You get home at the end of the work day to find your wife [or partner] sitting on the couch unhappy.
The house is untidy and the kitchen is a mess with dirty dishes.
You start by doing the dishes and cooking her favorite dish.
When she realises what you are doing, she breaks down crying and rushes upstairs with tears rolling down her eyes.
Surprised at that you run after her.
When you get upstairs, she tells you that she has had a day at work and she wanted you to sit next to her and listen to her, instead you just get busy cleaning and doing the dishes, which is not what she wanted.
How unthoughtful of you!
You are bewildered because you thought you were helping in the house instead you made things worse.
This is how entrepreneurs approach their customers: instead of asking and listening to customers, entrepreneurs assume they know what customers want and then they go on a rampage by cold-calling, sending spam emails and picking on you at malls.
At networking events, entrepreneurs go on and on talking about their businesses without listening to what others want.
This approach is annoying to customers and as result customers switch off.
Entrepreneurs adopt the narcissistic approach of saying I have solutions for you and I want you to buy my solutions.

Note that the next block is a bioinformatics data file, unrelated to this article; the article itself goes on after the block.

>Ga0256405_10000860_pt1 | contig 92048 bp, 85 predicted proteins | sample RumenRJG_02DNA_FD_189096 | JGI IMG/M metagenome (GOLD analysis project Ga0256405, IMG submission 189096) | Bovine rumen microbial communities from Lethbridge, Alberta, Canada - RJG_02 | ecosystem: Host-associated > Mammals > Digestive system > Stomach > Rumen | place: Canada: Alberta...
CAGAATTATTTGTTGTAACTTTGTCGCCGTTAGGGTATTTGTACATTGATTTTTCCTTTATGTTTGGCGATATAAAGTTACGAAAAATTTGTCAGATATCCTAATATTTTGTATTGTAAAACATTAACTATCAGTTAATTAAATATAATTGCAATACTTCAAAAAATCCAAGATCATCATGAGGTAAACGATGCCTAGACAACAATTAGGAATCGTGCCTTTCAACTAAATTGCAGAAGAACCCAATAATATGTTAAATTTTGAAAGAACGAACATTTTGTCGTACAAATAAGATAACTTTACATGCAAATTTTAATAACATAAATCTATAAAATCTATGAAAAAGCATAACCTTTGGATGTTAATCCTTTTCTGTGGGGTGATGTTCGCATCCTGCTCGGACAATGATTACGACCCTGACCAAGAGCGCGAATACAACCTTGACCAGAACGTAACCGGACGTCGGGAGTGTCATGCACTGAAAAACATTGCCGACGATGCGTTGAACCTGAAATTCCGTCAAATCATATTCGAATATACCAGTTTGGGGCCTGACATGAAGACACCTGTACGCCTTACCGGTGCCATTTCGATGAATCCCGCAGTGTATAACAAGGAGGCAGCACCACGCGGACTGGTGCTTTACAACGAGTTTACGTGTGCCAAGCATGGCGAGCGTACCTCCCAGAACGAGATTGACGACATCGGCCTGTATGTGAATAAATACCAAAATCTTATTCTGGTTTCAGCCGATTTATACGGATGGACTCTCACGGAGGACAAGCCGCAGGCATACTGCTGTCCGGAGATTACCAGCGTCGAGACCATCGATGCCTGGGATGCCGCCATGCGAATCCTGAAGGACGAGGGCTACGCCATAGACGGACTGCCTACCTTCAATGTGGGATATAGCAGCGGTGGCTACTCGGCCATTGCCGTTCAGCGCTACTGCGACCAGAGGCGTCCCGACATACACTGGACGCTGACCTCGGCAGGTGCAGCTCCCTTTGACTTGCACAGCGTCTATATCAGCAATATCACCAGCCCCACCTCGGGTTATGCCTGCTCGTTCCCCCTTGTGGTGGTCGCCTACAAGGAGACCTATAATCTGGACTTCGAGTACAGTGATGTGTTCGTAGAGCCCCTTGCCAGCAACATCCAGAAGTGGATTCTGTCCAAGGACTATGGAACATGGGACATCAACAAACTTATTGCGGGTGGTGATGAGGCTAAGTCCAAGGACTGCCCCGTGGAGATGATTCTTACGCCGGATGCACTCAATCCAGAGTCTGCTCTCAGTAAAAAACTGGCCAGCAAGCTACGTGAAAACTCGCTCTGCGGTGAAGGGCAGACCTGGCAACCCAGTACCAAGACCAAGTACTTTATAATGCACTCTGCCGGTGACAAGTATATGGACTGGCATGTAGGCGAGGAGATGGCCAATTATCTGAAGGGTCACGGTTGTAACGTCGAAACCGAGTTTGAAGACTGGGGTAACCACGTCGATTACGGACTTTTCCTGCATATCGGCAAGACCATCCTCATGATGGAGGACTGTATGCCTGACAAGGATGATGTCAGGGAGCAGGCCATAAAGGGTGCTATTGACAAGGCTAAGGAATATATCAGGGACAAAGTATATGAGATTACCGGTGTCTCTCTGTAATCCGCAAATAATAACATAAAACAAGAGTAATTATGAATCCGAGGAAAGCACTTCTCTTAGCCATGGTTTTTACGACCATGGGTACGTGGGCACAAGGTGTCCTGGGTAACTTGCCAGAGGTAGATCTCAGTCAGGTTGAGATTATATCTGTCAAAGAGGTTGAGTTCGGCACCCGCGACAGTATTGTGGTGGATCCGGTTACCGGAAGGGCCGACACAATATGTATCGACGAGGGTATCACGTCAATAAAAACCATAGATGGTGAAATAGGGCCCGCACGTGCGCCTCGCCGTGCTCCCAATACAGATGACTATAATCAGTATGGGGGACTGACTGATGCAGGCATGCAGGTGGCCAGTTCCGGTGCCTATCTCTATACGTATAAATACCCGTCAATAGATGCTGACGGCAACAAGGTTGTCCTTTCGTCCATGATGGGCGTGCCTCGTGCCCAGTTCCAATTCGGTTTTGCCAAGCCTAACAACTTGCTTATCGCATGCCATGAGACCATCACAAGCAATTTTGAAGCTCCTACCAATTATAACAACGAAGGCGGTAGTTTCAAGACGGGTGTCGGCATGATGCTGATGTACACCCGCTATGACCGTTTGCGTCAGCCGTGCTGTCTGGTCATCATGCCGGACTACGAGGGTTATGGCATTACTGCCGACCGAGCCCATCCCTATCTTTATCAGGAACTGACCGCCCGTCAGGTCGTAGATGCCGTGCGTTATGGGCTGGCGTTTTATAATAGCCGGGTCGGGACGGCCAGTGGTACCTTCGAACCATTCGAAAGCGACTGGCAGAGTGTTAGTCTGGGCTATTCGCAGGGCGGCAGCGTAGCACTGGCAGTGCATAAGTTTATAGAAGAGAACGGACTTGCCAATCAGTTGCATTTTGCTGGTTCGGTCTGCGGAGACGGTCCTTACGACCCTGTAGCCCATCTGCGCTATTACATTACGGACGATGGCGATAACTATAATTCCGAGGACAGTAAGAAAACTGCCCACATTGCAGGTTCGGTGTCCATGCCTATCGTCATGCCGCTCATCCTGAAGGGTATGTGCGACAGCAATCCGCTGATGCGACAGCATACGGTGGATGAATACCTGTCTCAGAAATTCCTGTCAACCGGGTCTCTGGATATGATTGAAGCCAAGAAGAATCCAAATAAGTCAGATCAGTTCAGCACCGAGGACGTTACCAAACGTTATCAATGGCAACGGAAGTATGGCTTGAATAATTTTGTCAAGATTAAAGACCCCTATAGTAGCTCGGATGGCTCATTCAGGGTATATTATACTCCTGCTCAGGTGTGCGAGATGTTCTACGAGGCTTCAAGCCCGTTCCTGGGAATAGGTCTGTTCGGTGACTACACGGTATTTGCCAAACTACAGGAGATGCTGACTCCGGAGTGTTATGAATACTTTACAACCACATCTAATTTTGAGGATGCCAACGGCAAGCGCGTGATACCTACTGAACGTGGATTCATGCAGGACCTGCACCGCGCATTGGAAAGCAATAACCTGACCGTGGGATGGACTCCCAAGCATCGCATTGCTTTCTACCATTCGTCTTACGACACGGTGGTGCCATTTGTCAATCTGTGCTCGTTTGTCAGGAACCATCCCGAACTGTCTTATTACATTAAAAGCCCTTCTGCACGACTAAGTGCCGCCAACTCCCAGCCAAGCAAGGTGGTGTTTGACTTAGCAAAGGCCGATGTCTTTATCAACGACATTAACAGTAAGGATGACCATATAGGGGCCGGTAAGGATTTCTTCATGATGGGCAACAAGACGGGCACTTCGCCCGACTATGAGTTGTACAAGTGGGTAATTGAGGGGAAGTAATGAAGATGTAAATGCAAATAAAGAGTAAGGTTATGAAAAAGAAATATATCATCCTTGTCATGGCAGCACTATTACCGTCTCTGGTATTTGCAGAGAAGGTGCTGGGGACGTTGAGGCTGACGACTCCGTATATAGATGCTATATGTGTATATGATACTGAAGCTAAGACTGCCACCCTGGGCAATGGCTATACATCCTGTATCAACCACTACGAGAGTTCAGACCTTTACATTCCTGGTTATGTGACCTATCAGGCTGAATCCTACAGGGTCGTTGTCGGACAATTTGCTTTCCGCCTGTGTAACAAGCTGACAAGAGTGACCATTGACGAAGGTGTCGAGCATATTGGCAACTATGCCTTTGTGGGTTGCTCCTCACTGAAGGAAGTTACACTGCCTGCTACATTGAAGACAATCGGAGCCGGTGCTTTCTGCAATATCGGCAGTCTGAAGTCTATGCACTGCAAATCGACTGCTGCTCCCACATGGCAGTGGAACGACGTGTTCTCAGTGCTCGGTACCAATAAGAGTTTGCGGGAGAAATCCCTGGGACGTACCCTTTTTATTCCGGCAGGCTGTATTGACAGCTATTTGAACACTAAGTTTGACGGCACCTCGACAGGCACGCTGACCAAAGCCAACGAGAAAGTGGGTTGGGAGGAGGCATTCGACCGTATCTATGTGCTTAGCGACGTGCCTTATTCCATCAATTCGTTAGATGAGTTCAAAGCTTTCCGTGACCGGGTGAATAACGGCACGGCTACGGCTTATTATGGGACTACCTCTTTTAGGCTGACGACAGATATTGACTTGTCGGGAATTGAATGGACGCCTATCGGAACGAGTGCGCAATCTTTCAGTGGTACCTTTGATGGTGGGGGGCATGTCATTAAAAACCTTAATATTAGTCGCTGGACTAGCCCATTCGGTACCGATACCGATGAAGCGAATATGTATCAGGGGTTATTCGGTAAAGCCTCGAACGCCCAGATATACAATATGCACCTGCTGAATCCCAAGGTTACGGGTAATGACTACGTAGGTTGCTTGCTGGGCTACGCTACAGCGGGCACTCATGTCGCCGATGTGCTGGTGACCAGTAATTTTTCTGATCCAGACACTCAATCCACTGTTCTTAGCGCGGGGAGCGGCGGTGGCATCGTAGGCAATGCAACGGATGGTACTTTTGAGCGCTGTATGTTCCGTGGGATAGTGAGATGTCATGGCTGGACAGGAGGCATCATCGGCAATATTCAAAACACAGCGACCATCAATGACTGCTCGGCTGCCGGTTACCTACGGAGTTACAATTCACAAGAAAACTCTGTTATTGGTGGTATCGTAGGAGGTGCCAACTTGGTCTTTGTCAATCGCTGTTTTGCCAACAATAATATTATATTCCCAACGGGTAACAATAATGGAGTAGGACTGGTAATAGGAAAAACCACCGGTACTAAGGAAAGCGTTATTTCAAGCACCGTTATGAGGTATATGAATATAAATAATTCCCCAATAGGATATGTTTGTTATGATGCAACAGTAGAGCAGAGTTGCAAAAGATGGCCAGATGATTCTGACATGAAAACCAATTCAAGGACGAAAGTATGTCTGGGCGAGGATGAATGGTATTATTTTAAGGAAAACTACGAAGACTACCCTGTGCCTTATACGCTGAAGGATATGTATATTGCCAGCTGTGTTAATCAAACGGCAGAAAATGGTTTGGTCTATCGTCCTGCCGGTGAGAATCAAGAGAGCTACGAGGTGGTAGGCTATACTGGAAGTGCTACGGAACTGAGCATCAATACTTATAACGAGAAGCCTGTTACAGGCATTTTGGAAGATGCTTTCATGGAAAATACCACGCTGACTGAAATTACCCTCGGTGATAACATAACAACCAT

Instead of adopting the humility approach of actually asking and listening to customers.
Listen with the intention to understand, not to sell, pitch or gain points.
Listen to what your customers really want instead of trying to figure out what they want.
It is when you listen more that you are able to understand better.
Don’t find customers for your products, find products for your customers.
This means moving from pitching features and benefits to fact finding and solving problems for customers.
When I learned this insight, I quickly realised after changing my ways that solving problems for customer vs. assuming their needs exponentially increased consumer satisfaction.
Selling to people who actually want to hear from you is more effective than interrupting strangers who don’t.
To sell to people who actually want to hear from you means knowing what they want, which means asking and listening to them first to gain that insight.
I truly believe you are doing a dis-service to customers if you are not discovering their needs prior to proposing a product or solution.
From cold calling, emails or face to face sales, do yourself a favor spend some time and think about fact finding questions related to your product that you can ask your customers in order to better serve them.
You will not only benefit from an increase in sales and customer satisfaction, but you will also learn how to improve your products and or services based on the feedback you will receive.
If you don’t listen to your customers, someone else will.
Listen more than you speak.
Talk less, listen more, and do more.
Give your customers your eyes, ears, undivided attention and your heart.
This is true for business as it is for your personal life.